The original patent for a lithophane, dated 1827, was registered in France by Baron Paul Charles Amable de Bourgoing (1791-1864). De Bourgoing came from a family of diplomats and he himself participated in various Russian military campaigns, served as an ambassador in Madrid, Berlin and Vienna, and became a peer of France. In addition to his political pursuits, the Baron was also “a scholar and ardent researcher whose passion for discovery and testing in the industrial arts often deprived him of sleep.”2 De Bourgoing imparted his invention to his friend and colleague Alexandre Brongniart, the director of the Sèvres porcelain manufactory, and to Georg Friedrich Christoph Frick, director of the Königliche Porzellan-Manufactur (KPM) in Berlin some time between 1834 and 1843.

Although Germany was not the first known country to patent lithophanes, they had been the first to invent true hard-paste porcelain in Europe at Meissen, and “had the best knowledge to develop this art form to its fullest potential.”3 The French patent was licensed to Germany a year after its registration and production of lithophanes at the Meissen factory began in 1828. Detailed records at Meissen reveal that two individuals who were particularly engaged in the creation of lithophanes were “Georg Friedrich Kersting (1785-1847), [who] was the manager of the decorating department from 1818 to 1845 and was significantly involved in the production of lithophanes, as was Carl Gottfried Habenicht (active mid-nineteenth century), who as the head of the art department created 130 models.”4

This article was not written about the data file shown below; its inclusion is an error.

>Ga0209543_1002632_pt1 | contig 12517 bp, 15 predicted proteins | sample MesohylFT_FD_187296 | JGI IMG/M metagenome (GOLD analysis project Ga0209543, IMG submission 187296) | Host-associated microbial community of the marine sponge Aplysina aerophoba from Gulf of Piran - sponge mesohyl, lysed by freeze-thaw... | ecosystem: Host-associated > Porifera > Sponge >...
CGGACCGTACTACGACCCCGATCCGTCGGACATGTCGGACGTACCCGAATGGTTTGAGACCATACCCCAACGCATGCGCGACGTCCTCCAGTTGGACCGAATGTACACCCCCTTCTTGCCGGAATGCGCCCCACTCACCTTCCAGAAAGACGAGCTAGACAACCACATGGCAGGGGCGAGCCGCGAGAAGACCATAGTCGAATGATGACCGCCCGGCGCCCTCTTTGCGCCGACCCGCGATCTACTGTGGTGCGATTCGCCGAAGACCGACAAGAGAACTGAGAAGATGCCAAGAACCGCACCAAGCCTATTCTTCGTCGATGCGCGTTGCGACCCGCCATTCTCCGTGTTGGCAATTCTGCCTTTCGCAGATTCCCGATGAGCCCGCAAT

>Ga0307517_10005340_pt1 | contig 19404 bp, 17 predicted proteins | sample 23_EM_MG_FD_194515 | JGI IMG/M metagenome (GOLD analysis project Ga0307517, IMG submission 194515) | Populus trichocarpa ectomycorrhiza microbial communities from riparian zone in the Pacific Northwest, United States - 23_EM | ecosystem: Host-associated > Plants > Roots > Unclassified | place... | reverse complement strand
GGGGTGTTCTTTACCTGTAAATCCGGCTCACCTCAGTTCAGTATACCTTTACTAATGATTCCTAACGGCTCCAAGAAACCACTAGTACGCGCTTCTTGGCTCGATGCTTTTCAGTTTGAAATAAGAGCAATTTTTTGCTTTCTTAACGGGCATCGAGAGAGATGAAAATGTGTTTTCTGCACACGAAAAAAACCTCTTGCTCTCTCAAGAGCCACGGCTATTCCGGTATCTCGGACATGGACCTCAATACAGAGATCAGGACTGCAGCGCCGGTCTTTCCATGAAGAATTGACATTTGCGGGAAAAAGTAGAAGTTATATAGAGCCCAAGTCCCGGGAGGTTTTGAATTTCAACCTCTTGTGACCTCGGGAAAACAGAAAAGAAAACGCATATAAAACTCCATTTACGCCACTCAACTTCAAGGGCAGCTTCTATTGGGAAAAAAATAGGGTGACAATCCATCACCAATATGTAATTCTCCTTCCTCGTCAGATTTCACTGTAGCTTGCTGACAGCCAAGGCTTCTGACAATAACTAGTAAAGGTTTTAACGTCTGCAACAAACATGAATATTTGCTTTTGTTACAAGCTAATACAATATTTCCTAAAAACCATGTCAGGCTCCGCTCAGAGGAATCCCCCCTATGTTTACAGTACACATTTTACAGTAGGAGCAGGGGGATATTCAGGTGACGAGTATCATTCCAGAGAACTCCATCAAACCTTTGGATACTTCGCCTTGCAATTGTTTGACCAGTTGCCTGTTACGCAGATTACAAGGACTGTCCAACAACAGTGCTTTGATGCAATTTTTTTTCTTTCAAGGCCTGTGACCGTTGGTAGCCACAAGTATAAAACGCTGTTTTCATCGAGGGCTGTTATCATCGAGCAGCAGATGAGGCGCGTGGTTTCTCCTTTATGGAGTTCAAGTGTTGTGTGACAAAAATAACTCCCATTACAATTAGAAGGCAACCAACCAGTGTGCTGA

Documentation shows that demand for lithophanes produced at Meissen peaked around 18405 and the company exhibited them at the 1851 Great Exhibition in London. Lithophanes saw a marked decline in popularity toward the end of the nineteenth century, with the increasing accessibility to electricity. Of the 220 lithophanes in production at Meissen, 30 percent were eliminated after 1851 and all were removed from their product listing after 1860. The present piece is a rare survival from this short period of production.

The present lithophane bears the number 118 on the back, which confirms it was indeed produced at the Meissen factory. This model number corresponds to Meissen’s Preis-Courant (pricelist) of circa 1846, where it is described as “Dresden von der Brühlschen Terrasse” (figure 1). The pricel ist records each model of lithophane available, the dimension of the piece, whether it was produced in white or also color (as some were painted), and the price for each in Prussian currency, Reichsthaler, Silber Groschen, and Pfennig. According to this pricelist, the present model was for sale at 19 Silber Groschen.